Vigilante group of Nigeria calls for internet regulatory structure to stem internet fueled crisis

The Lagos State Commandant, Vigilante Group of Nigeria, James Udomma ( left) and Mr Segun Musa, a security expert

By Oladapo Udom

Lagos – Mr James Udomma, the Lagos State Commandant, Vigilante Group of Nigeria (VGN),  on Thursday urged the Federal Government to establish internet regulatory structures that would help  to curb crises emanating from the platform.

Udomma, speaking with the News Agency of Nigeria (NAN) in Lagos,  blamed the recent  xenophobic  reprisal attacks by Nigerian youths on South African owned businesses in Nigeria on mismanaged information derived from the internet.

“The mismanagement of information from the social media is what led to the destruction of properties of South African owned businesses here in Nigeria.

“It is important that the Federal Government puts up checks and balances that will regulate the internet, especially the social media,  because of its adverse effect on the society.

“Misinformed activities happening outside the country are usually disemminated in the country through the social media.  That escalated  reactions among Nigerian youths and led some of them  to vandalise South African owned organisations,” he said.

He said that VGN members and police men were  posted  across the nation to calm angry youths  and ensured that lives and property were protected across  states.

“We did our best as a security volunteering organisation to see that the situation did not get out of hand.

“However, as a community based security, we have limited outreach,” he said.

Udomma said  VGN had sent  a bill to the National Assembly (NASS) that when passed into law would make the group a part of the security architecture of the country.

He said this was  based on the  account of the group’s past efforts  in curbing crimes  in the nation.

The commandant  also said that  VGN is an NGO who has its presence  across all the local government areas of Lagos State, and  saddled with community security.

According to him,  the VGN has been able to synchronise efforts with the police and other security agencies in the country through the exchange of information toward curbing crime in the society.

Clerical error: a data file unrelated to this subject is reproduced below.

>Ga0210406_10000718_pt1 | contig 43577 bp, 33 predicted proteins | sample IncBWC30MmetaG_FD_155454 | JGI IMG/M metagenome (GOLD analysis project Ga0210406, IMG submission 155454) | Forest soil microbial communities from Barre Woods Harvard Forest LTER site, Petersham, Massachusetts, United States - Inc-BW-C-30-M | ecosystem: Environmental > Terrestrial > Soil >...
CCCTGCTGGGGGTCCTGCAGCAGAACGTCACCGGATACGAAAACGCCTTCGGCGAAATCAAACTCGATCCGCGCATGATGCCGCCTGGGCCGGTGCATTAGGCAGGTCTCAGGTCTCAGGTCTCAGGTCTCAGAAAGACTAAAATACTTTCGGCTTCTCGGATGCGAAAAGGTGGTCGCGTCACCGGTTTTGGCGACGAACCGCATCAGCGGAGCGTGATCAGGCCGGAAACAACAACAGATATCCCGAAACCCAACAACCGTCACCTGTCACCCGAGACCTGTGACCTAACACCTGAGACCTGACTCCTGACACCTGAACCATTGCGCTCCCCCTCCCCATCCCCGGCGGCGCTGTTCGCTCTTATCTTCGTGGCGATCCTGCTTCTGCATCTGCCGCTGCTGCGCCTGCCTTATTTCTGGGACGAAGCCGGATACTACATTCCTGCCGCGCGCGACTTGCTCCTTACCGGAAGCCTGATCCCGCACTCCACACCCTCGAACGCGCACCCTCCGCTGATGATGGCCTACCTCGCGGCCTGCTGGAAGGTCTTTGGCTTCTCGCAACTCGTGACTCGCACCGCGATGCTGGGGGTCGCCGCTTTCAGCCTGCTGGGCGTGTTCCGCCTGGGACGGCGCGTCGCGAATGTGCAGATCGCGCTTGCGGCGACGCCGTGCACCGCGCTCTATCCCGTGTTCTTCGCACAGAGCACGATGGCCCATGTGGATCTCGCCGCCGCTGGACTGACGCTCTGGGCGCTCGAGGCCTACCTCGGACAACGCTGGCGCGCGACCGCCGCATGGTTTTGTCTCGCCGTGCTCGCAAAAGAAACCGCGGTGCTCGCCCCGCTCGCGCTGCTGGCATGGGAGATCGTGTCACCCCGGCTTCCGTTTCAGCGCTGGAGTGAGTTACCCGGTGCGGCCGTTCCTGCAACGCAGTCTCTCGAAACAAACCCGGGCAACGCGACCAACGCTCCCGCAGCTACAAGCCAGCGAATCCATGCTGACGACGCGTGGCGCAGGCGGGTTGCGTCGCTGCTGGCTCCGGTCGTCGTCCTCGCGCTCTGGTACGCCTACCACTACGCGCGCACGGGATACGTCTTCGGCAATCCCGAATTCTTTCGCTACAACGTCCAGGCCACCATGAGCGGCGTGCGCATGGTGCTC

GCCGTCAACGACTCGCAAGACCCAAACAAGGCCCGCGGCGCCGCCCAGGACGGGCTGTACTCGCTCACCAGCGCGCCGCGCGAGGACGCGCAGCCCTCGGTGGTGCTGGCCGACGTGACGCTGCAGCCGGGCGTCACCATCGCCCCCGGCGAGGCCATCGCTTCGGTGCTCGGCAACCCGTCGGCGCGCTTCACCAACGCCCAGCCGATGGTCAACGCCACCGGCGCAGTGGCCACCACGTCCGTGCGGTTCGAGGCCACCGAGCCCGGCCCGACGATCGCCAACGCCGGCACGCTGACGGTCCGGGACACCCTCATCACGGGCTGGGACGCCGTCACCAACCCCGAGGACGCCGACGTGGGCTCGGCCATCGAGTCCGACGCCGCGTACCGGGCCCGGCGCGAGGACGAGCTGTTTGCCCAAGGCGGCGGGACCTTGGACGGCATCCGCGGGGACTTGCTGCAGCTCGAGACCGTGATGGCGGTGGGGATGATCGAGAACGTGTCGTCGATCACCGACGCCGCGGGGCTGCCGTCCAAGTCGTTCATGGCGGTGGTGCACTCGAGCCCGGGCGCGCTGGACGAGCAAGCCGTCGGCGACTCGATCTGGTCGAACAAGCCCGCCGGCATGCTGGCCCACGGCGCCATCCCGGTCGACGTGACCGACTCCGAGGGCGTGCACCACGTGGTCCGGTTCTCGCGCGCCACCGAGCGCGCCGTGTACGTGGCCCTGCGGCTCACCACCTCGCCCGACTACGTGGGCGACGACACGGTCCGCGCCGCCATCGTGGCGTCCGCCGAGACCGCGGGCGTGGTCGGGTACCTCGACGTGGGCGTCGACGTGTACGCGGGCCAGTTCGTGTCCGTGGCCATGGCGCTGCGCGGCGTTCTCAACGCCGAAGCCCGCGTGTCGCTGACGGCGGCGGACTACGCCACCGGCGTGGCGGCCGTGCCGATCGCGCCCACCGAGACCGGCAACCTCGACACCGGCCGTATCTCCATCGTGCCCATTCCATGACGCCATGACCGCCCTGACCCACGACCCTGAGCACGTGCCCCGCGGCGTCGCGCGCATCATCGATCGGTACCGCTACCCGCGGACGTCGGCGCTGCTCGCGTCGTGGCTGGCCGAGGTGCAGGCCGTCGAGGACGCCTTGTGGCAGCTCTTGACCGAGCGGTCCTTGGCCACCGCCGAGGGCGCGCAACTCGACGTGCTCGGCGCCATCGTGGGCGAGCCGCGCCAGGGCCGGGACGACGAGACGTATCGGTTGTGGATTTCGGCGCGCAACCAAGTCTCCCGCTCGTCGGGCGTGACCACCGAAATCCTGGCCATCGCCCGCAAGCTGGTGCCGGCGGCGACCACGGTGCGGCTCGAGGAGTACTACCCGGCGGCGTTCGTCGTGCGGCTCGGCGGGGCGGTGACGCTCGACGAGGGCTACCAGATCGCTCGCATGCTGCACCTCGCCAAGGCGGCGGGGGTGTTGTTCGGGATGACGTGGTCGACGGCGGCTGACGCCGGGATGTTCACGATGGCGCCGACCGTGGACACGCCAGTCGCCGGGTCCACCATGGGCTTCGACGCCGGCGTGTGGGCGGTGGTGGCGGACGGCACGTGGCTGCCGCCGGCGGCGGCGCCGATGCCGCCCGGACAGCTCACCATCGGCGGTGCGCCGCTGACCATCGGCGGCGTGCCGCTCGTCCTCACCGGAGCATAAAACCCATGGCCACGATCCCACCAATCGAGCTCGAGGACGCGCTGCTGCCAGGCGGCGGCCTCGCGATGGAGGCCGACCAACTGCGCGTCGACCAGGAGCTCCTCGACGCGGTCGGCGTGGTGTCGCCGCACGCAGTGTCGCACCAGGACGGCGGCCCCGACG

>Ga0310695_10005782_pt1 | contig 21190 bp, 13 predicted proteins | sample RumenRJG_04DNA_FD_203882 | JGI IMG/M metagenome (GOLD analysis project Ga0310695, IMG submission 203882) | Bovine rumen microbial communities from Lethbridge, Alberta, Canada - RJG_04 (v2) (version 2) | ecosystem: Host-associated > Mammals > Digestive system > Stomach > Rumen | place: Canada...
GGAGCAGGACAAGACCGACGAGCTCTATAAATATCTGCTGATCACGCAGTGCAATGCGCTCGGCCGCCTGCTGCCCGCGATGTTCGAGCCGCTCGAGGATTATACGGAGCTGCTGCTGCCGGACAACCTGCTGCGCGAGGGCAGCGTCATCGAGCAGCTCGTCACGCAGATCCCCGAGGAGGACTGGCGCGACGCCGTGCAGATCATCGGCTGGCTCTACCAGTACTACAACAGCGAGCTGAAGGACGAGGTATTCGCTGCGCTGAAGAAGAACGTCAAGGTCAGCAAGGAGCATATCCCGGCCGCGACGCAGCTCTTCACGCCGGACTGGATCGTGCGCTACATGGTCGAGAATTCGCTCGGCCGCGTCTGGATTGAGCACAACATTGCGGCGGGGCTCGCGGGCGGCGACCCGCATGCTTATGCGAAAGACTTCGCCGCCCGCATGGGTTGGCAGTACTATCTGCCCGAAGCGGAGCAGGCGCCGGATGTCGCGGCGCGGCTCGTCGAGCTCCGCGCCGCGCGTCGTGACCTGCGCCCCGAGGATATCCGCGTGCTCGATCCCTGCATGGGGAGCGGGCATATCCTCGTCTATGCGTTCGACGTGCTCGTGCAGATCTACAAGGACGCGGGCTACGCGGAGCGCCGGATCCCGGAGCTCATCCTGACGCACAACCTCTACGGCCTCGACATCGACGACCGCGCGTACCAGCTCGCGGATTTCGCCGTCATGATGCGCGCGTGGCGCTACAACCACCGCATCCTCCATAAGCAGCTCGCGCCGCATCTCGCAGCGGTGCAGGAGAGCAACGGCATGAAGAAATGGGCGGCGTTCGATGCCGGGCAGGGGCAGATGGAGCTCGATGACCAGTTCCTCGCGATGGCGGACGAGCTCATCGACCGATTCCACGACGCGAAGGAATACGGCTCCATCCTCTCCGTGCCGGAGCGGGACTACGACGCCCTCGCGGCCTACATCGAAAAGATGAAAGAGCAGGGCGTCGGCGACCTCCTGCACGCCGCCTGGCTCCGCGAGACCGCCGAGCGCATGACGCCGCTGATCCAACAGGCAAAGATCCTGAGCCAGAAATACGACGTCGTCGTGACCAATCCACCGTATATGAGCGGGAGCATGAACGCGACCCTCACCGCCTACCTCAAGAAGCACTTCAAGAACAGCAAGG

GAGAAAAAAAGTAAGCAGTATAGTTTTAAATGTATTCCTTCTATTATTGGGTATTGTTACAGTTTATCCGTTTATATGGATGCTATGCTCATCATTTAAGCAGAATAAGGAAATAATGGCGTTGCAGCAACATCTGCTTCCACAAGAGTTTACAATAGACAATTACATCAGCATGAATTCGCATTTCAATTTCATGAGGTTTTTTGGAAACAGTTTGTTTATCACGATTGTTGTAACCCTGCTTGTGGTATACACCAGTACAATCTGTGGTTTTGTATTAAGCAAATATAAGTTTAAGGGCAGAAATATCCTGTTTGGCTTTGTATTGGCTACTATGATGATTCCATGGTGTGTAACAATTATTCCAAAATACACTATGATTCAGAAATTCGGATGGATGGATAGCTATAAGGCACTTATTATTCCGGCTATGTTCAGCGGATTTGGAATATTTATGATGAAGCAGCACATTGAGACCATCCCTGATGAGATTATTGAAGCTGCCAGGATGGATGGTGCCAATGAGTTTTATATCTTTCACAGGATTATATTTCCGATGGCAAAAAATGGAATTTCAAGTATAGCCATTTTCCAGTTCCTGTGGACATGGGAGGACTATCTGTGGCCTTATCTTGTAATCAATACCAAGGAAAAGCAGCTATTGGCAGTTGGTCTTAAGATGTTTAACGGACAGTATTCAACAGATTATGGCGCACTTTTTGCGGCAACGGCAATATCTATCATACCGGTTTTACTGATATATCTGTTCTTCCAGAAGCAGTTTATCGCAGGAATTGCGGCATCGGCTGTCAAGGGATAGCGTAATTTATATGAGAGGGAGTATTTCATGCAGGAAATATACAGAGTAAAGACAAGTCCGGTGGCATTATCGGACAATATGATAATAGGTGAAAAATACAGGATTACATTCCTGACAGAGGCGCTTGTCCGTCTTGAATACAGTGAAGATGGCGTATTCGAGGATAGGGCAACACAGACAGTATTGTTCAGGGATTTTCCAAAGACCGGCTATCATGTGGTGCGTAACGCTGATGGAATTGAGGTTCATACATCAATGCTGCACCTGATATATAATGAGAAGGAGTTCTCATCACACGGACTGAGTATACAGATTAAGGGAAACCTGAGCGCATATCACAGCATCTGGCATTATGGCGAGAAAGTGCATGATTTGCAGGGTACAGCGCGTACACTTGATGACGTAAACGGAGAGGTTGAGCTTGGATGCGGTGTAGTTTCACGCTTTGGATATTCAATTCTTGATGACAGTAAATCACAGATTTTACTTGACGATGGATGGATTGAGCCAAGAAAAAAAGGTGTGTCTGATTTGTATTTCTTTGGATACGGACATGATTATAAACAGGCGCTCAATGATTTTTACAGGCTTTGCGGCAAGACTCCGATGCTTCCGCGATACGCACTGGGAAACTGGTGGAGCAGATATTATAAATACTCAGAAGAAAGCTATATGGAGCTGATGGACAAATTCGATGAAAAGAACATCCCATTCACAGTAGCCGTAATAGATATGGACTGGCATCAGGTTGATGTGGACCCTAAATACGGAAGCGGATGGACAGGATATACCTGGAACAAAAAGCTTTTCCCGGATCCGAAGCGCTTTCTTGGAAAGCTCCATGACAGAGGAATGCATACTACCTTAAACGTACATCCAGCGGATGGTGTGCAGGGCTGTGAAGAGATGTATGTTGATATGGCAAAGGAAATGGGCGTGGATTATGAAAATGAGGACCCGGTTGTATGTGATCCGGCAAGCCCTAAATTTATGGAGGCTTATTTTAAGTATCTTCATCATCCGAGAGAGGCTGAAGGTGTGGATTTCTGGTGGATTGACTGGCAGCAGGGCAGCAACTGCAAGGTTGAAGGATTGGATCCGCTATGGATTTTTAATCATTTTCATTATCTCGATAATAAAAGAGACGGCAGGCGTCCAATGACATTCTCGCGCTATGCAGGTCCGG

“Information is vital in curbing crimes. This   is a major aspect we play by providing information to the police and other security agencies since we are closer to the grassroots.

“The Nigerian Police Force as well as the Nigerian Army have testified at different times to  our contributions in helping to quell crises and apprehending  suspecting criminals.

“Therefore, we need the Federal Government to sign the bill  currently before the NASS into law to enable us function fully as a national security outfit.

“We also appeal to  state governments to assist us with the necessary logistics for us to be more proactive in all the 36 states of the country,” he said.

Also speaking, Mr Segun Musa, a security expert said that the VGN was significant because of the  security role it had been playing at grassroots and  based on its coordinated interactions  between the public and other security agencies.

Musa said that the  VGN was usually the first responder  in an emergency before other security agencies arrive the scene.

“Security challenges brew from the community, and  if we can manage it from that community, it will not escalate.

“That is why the bill is explicit on the role of VGN that it will  further help to tackle the issues of domestic crises, protection of the pipelines, creeks, marine security, religious centres among other areas.

“This will further ensure that security is being managed from the scratch  because when crises become full blown, they are more difficult to manage,” he said.

Musa said  that the major challenge facing the VGN is that it was self-reliant and had been operating solely based on financial and other forms of assistance from  individuals  and without help from the government or any organisation.

“If we can get support from the local, state and Federal Governments, it will be easier for us to come out fully and put a deterrent in place  against crimes.

“The essence of the  VGN cannot be over emphasised because its members   are the bridge builder between the community and  other security apparatus,” he said.


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